Androgel Q and A
As many of you already know, Zak has used Androgel for his testosterone since the beginning of his transition, while Adrian has been on injections. From time to time we’ve received questions about the gel, and also noticed the lack of information out there on it and the large amounts of misinformation floating around about it. Here’s a Q and A to hopefully clear everything up:
Q: How do you get Androgel or testosterone gel from your doctor?
A: When I went to my doctor to get my script for T, I was already positive I wanted to go on the gel (primarily because I have a phobia of needles). During my appointment, I explained my reasons for wanting the gel instead of injections and asked her to write my a script for Androgel. My doctor had no problem with this, and said that there essentially wasn’t really a huge difference between injections and the gel. I have heard of some doctors being uncomfortable with putting patients right on the gel; one of the reasons behind this is that they don’t have a lot of experience with the gel and are unsure about the dosing. Most doctors, in my experience, don’t really have a strong preference either way and will listen to the patient’s requests.
Q: Is the gel more expensive? Is it harder to get at a pharmacy?
A: Yes, Androgel is quite a bit more expensive (and I’m assuming the other brands of the gel are too, since there isn’t a generic version that I’m aware of). The sticker price is something like 300 dollars. My insurance covers most of it, though, and it only costs me 30 dollars per month. This is still more expensive than a lot of people on the injections who have insurance, and so not feasible for everyone. It is not, however, any more difficult to get at a pharmacy than injectable T.
Q: How is it applied? Do you have to avoid contact with other people afterwards or worry about getting the application area wet?
A: My Androgel comes in individual packets for every day, which makes measuring my dose a nonissue. Some guys get theirs in a pump like lotion or soap and have their dose measured that way. I just squeeze the gel out onto my hands and rub it on my back and shoulders. If I have any left over, I usually just rub it on my arms or stomach. It dries very quickly, then I just throw clothes on and go. At first it seemed like quite a bit of trouble to go through every day, but once I got used to it it was no bigger of a hassle than shampooing my hair.
My doctor told me not to worry too terribly much about transferring the gel to other people through casual contact. She said that once the gel dries, it is unlikely that enough would be transferred to another person to do anything to them (particularly since they would have to be exposed over a long period of time to experience any kind of changes). Still, it is a good idea to wash your hands after applying the gel and cover up the application area with clothes (generally your back). At first I was really worried about this, but I’ve been on Androgel for over a year now and it hasn’t affected anyone (even my girlfriend). As for the water issue, I shower in the morning and apply my T right afterward. I think you’re supposed to wait 5 hours after applying the gel before swimming, showering, or whatever.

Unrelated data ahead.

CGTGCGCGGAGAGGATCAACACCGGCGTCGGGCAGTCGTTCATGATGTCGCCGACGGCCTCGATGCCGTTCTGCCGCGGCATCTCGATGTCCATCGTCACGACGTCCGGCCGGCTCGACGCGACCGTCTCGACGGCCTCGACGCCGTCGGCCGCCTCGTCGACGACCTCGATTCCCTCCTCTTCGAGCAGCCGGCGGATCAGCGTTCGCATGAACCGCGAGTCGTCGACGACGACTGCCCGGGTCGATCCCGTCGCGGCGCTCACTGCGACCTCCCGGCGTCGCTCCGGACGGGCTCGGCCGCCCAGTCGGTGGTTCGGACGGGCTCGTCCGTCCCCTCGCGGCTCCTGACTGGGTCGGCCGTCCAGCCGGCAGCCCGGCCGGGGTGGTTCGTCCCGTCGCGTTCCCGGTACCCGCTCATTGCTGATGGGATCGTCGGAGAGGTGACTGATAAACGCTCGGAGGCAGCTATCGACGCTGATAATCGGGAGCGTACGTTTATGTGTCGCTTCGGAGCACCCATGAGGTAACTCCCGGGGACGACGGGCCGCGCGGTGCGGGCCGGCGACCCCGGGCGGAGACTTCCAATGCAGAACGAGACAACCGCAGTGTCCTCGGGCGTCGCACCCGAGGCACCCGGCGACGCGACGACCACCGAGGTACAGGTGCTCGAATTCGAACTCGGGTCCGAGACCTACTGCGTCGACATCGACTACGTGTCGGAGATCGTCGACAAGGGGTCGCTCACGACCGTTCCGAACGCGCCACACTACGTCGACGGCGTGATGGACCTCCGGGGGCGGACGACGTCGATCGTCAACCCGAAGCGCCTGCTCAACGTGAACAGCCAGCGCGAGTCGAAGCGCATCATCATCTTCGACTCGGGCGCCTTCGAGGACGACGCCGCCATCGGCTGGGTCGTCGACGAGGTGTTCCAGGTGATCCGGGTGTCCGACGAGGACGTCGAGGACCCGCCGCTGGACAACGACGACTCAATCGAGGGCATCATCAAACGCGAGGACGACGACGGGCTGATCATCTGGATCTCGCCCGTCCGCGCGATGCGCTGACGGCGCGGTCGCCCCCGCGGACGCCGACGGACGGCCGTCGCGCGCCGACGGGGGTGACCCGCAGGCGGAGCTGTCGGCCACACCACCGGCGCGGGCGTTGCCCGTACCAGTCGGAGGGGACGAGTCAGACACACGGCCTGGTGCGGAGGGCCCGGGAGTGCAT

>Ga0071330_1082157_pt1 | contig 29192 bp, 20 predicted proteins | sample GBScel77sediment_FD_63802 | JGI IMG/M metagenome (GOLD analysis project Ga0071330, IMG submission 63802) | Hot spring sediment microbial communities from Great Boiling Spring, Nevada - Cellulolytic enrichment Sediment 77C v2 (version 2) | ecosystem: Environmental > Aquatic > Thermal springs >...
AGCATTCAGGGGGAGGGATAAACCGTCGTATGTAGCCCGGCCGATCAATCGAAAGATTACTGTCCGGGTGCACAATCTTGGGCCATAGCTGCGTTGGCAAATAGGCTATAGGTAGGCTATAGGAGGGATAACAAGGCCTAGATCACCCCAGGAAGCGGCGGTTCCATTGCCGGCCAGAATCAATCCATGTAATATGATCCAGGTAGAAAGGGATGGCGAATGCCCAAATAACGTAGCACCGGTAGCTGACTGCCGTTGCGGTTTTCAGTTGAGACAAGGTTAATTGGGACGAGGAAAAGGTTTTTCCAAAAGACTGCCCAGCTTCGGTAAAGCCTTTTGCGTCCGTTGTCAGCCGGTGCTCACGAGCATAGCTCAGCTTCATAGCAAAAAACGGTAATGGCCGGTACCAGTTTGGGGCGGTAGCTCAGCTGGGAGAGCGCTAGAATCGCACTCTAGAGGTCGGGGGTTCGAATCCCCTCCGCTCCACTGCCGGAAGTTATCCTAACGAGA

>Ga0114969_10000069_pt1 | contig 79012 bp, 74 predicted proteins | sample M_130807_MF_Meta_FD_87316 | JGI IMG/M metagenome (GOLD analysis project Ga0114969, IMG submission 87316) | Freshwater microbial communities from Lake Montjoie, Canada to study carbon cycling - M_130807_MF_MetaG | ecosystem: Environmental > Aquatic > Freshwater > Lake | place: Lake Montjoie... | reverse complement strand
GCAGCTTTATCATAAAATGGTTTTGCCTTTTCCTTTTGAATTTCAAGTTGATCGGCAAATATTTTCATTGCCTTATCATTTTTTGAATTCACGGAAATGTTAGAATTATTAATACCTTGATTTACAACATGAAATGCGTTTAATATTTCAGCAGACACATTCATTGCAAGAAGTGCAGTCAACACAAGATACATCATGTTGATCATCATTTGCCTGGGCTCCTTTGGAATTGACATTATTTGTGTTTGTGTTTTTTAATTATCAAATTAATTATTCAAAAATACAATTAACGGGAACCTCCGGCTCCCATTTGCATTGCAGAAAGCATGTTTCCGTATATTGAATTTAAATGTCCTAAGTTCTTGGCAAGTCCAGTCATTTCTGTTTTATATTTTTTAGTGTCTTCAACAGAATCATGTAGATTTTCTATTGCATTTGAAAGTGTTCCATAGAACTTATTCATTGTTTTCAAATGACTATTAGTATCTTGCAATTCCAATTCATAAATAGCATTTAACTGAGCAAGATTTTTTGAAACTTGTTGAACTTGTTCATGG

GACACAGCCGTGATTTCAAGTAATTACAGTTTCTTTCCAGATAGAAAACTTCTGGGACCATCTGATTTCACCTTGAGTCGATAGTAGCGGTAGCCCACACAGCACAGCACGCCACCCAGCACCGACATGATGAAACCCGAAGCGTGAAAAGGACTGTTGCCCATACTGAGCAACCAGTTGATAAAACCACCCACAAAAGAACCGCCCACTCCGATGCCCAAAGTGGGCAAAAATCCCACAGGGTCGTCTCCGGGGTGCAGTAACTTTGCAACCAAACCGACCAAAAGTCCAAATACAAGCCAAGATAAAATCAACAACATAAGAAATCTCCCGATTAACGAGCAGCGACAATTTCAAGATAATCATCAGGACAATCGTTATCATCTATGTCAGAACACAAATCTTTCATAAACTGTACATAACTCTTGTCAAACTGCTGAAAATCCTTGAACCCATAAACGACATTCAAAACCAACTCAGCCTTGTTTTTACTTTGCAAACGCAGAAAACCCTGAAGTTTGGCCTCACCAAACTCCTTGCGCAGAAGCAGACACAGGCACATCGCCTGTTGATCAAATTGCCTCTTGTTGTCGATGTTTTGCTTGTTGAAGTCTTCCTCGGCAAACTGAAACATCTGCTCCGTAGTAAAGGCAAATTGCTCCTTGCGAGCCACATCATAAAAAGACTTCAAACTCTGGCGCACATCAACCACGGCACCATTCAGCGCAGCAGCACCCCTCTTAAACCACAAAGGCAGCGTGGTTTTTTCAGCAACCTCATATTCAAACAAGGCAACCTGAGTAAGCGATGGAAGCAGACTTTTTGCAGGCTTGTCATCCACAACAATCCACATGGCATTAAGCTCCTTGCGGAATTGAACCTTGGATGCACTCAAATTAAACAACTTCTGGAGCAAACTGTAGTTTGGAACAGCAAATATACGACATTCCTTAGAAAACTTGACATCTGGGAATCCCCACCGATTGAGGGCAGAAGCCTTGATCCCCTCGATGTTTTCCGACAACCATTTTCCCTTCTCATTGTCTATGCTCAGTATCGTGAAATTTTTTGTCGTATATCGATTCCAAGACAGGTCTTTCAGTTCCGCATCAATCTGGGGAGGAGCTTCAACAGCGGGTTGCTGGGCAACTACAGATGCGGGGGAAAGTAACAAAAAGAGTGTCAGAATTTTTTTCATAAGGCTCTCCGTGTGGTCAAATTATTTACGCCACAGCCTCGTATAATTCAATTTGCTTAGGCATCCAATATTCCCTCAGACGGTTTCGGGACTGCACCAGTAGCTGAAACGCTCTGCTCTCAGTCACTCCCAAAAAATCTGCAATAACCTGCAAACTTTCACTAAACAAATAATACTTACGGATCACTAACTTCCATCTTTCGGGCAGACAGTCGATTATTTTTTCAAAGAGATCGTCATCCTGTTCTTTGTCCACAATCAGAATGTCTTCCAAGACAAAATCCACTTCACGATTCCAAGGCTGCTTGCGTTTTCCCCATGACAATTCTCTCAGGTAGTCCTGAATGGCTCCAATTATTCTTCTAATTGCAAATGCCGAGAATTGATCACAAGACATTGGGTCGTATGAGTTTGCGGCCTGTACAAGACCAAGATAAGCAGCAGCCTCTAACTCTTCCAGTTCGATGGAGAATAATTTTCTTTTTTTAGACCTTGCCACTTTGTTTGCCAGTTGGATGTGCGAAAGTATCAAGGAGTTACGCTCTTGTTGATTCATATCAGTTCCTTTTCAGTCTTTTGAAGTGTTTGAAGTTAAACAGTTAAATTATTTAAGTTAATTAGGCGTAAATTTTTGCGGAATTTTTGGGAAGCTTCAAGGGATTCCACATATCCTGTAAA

Q: Are the changes slower with the gel? Can I use it to transition more slowly or only get some of the effects of T?
A: There’s a bit of debate about whether or not changes on the gel are slower. It’s really difficult to tell, because the rate of every person’s changes are different. A lot of guys start out on the gel, and switch to injections because they felt their changes were slower. Low and behold, their changes often speed up when they switch, although many people make the switch during a time in which changes start to really pick up anyway. So, I guess there’s no definitive answer on this. Someone wrote in to us awhile ago saying that changes on injections are slightly faster in the short term, because it occurs in jumps. You generally inject only once a week, so instead of having a steady amount of hormones at work a little bit every day, you get a weeks worth at once and a little spike in your changes. Seems like a pretty good explanation for me. I’ve been on Androgel for over a year, and feel like my changes were pretty much on par with anyone else’s (you can check out my transition videos here).
Having said that, Androgel is generally not a lower dose of testosterone. You are on the real deal, although changes may or may not be slightly slower. For those interested in getting only slight changes, or some and not others, this is not the solution. You can’t pick and choose your changes on T, regardless of the form you take it in. Androgel has given me body and facial hair, a deeper voice, and all the changes that injectable testosterone would have.
Q: Is it safe?
A: As far as I am aware, based on my own personal experiences, what my doctor as told me, my own research, and so on, it is just as safe as injections. The only form of testosterone that differs in its health risks, as far as I’m aware, is testosterone in pill form (which is harder on your liver).
Inspired by the Tips for Trans Men post on Androgel.